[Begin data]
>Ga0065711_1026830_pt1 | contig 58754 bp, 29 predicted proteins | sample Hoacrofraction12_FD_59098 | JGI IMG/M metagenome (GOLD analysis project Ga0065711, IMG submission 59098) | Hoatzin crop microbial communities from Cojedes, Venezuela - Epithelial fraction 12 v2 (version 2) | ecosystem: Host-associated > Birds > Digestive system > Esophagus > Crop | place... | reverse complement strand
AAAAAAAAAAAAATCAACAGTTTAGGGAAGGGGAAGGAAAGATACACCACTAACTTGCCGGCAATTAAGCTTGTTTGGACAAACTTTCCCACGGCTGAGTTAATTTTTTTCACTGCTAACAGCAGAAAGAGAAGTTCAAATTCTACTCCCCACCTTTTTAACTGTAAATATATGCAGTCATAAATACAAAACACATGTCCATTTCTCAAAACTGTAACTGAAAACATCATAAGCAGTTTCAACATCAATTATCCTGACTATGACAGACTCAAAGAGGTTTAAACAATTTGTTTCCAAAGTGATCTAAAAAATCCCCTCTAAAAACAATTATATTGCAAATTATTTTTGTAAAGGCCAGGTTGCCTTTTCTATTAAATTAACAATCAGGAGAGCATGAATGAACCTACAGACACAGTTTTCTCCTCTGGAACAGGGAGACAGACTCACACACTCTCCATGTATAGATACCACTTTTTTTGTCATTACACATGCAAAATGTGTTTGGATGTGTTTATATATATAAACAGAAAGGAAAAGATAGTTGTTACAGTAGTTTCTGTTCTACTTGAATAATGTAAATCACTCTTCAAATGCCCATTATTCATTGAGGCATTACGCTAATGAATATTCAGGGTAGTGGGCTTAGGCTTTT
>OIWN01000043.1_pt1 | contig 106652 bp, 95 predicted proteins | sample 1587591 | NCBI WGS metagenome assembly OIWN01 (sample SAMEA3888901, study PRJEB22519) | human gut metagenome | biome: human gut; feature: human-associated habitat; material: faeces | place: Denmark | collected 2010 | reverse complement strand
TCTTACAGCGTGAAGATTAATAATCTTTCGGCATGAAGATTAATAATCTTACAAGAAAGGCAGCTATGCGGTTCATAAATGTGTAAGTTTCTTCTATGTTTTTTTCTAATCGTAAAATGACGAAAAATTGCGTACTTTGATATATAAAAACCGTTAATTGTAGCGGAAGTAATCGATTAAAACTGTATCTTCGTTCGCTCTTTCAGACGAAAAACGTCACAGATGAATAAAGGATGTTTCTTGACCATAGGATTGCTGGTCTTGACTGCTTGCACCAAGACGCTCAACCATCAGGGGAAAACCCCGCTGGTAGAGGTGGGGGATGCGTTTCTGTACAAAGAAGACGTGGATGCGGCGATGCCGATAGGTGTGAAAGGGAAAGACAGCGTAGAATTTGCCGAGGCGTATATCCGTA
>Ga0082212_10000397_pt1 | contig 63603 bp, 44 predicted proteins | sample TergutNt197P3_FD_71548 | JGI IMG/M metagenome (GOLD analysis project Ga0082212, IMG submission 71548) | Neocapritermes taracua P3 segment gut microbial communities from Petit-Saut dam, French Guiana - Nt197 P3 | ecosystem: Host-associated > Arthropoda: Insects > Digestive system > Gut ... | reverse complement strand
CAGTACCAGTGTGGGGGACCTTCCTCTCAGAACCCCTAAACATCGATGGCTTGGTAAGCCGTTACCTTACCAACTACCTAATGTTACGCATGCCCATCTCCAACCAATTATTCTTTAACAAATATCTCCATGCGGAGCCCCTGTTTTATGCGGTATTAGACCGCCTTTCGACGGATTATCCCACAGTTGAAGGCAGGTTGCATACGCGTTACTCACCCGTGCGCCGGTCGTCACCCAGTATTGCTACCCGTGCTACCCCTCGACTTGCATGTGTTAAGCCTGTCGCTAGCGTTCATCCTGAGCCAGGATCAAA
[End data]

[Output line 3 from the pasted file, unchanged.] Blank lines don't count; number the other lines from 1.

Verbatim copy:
>OIWN01000043.1_pt1 | contig 106652 bp, 95 predicted proteins | sample 1587591 | NCBI WGS metagenome assembly OIWN01 (sample SAMEA3888901, study PRJEB22519) | human gut metagenome | biome: human gut; feature: human-associated habitat; material: faeces | place: Denmark | collected 2010 | reverse complement strand